Non-PID Automated Control

Discuss roast levels and profiles for espresso, equipment for roasting coffee.

#1: Post by aabud »

I started a thread a couple of weeks ago to document my attempts at using the Artisan software PID with my Kaldi Home 200g Drum roaster ( Kaldi Home and Artisan Software PID ). For better or worse, and either out of ignorance or inspiration I concluded a PID wasn't ever going to work very well with my Kaldi. Sinking further into Covid induced nerd-dom, I was intrigued with the idea of a "model based" controller (I'll call it an MBC for short) and the advantages it would have over a PID. So I started down that path... now a couple weeks later - some success! After a couple aborts due to bugs here and there, here's my first attempt that managed to take off and land without me touching the gas:

My BT thermocouple stays with the beans - it's in the beans as they're sitting beside the roaster, then pull it out when I charge, then insert it into the rotating been mass in the roaster. That's why you don't see a turning point really - only a rise. I soak for 60 seconds, more or less.

As background on what the MBC controller is exactly... it's a piece of software that runs on my laptop. It sits between my gas control (servo on a knob) and my thermocouples (BT and Exhaust Temp currently) and exposes itself via modbus to Artisan. Artisan is used simply to record the actions and events, and to mark End of Soak, First Crack, and Drop. The MBC uses the background Artisan profile curve as a target. The MBC contains the thermodynamics of my Kaldi and monitors the roast, simulating the next 60 seconds into the future to see if any adjustments are warranted. If adjustments are needed, the change is selected also by simulating various alternatives and selecting the one that offers the least variation from the background profile. The accuracy of the model is compared every 10 seconds to the actual results and the model tuned accordingly. So if a draft is lowering my BTU's, the model will adjust.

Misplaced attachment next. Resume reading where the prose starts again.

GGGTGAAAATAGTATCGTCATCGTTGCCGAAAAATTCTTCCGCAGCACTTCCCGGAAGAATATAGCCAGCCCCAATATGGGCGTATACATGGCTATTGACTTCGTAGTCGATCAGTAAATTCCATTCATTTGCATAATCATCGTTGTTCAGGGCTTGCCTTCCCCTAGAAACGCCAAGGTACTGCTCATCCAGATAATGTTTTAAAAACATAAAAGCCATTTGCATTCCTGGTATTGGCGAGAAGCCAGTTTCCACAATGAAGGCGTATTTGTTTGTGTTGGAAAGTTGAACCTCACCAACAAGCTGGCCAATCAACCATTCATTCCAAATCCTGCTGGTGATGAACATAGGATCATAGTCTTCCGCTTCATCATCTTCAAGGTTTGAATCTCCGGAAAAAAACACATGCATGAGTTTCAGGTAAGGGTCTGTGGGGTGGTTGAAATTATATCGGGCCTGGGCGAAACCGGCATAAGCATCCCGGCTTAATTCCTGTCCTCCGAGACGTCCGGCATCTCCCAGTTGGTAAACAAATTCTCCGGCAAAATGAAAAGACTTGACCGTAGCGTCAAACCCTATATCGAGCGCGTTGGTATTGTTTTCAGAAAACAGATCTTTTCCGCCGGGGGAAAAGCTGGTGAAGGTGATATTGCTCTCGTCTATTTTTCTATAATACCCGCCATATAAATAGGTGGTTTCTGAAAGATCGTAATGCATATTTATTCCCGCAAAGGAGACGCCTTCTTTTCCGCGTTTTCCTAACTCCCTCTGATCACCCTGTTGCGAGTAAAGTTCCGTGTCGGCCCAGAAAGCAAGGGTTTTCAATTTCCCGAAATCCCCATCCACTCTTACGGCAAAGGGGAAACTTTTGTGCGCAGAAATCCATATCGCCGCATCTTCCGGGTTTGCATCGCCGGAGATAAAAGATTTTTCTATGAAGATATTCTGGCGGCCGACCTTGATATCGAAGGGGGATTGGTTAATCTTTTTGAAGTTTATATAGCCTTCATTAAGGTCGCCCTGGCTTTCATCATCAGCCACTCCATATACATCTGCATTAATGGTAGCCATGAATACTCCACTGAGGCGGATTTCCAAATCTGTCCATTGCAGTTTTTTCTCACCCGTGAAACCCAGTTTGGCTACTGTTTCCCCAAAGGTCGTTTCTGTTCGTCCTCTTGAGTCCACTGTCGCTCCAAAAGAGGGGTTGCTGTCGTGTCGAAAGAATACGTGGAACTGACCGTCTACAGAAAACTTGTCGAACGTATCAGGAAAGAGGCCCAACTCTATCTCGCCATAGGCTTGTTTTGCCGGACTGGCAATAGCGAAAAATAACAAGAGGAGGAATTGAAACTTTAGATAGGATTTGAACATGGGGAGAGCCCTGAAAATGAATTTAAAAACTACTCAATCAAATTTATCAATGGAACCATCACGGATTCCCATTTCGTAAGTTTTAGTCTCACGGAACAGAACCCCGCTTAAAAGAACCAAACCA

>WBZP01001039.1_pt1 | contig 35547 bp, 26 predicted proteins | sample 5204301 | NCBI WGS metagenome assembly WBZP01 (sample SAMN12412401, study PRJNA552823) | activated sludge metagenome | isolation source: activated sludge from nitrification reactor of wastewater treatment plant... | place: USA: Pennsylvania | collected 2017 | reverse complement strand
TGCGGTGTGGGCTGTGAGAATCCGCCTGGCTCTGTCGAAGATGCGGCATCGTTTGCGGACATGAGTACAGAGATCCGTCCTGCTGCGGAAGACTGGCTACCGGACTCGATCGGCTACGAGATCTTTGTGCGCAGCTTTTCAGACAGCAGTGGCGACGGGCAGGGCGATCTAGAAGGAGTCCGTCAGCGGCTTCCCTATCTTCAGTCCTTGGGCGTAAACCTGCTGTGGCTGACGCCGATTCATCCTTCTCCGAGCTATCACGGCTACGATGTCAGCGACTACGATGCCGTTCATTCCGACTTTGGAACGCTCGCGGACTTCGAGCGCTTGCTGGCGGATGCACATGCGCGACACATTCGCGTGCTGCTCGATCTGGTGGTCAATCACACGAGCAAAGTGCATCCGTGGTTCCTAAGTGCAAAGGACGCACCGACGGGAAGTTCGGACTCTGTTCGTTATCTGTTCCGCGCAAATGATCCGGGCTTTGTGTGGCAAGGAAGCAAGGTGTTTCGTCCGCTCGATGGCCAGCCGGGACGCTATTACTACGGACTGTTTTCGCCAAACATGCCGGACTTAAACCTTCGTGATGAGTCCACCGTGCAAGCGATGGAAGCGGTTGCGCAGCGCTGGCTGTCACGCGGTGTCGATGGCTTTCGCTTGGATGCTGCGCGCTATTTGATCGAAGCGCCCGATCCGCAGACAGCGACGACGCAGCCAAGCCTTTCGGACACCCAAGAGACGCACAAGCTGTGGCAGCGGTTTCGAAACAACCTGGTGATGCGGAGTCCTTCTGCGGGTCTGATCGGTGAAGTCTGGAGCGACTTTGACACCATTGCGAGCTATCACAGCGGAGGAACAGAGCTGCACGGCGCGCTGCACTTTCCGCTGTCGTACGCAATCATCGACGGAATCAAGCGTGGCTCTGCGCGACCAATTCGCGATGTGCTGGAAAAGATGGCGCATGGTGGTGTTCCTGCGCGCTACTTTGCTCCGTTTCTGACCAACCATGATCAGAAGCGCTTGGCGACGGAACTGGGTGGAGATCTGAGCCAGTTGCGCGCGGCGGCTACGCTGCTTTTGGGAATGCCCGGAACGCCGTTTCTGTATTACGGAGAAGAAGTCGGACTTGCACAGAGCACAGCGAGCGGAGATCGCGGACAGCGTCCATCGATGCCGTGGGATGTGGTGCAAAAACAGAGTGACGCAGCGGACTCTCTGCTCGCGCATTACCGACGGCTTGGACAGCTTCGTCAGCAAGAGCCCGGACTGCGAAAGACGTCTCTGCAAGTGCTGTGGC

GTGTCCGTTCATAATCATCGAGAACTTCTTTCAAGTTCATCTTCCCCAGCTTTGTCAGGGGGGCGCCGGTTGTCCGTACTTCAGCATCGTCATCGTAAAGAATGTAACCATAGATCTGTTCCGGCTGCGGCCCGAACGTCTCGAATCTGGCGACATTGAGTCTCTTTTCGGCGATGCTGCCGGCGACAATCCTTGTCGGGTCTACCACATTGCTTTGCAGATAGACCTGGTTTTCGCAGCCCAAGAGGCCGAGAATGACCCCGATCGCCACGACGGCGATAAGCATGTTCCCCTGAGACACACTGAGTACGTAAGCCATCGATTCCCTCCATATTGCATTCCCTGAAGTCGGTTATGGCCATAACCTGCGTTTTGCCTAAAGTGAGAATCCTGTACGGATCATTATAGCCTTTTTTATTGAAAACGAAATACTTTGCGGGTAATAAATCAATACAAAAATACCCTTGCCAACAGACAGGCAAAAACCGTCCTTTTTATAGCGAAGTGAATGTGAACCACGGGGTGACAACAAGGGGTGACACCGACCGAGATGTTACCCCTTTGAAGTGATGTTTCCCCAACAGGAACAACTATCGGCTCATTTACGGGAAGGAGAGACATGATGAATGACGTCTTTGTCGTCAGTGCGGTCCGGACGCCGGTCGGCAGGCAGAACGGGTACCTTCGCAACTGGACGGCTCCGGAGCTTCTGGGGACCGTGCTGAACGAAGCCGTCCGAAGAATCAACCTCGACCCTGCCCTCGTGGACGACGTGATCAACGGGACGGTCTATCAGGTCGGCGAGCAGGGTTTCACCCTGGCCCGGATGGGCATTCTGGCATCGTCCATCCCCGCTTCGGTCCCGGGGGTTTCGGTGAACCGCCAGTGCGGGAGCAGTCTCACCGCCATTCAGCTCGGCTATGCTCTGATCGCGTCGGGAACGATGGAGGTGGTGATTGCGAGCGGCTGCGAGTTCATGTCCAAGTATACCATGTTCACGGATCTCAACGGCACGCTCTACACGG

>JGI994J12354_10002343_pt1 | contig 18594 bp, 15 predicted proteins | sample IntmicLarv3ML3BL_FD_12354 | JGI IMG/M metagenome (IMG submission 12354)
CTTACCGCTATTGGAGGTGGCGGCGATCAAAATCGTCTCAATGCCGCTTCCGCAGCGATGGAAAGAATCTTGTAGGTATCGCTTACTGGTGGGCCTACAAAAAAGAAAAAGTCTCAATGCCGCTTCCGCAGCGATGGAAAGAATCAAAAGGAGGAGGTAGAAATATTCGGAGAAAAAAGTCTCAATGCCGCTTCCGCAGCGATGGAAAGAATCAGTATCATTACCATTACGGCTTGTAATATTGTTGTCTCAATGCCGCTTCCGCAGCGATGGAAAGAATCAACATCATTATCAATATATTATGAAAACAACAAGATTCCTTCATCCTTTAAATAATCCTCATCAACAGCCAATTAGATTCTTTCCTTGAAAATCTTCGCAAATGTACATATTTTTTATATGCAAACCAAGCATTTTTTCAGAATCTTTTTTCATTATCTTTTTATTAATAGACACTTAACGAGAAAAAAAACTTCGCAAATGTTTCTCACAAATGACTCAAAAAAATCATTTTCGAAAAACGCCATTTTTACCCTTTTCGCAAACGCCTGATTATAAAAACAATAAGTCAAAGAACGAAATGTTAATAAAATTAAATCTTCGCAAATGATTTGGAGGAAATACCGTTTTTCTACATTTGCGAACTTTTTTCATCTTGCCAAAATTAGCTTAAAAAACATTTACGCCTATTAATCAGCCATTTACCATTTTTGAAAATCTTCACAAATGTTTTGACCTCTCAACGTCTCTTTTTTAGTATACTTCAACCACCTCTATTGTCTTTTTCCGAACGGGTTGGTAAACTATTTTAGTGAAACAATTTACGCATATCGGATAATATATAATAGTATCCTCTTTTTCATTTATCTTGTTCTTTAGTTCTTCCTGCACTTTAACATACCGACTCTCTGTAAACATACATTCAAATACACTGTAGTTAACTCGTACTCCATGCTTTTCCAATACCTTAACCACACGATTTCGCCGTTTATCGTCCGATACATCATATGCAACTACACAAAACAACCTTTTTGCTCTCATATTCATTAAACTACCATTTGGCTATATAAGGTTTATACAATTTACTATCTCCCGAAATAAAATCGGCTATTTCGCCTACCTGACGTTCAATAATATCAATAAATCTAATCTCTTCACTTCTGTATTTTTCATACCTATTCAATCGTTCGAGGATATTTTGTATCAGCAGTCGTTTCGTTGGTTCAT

To speed up debugging, I added the ability for the MBC to take as input an Artisan recorded roast, rather than live temperature readings.

Here's a pic of what the MBC looks like currently. The UI is a mess as I keep adding and subtracting things as I get ideas or need something to problem solve. For example, I added a PID based warm up protocol so that my testing can more or less be apples to apples, as far as drum temp goes. The stuff I need to see during a live roast is all at the top, so I can resize the window to show just the top bit and place over the top left of the artisan window.

I haven't looked in detail at the above roast yet, but I'm not happy with the actual vs profile gap that developed around 7 minutes. I suspect the model had underestimated the drum temperature at that point - the gas was off, so clearly the drum and the environment were continuing to provide more energy into the beans than the model anticipated. I'll confirm that, tweak the model and then rerun this roast in simulation to see if that results in the controller taking the gas down earlier, which is what needed to happen to fit the profile.

The model does not take into account beans going exothermic, but that's something I would like to add after I get what I've got accurate.

I'm starting to wonder if a "profile curve" is really the right thing for the controller to use as a guide. It seems like it would be more straight forward to be able to specify things like development time targets, phase ratios, roast duration, and ROR angles... then let the model develop the "profile curve" to produce those results. Also something to pursue down the road.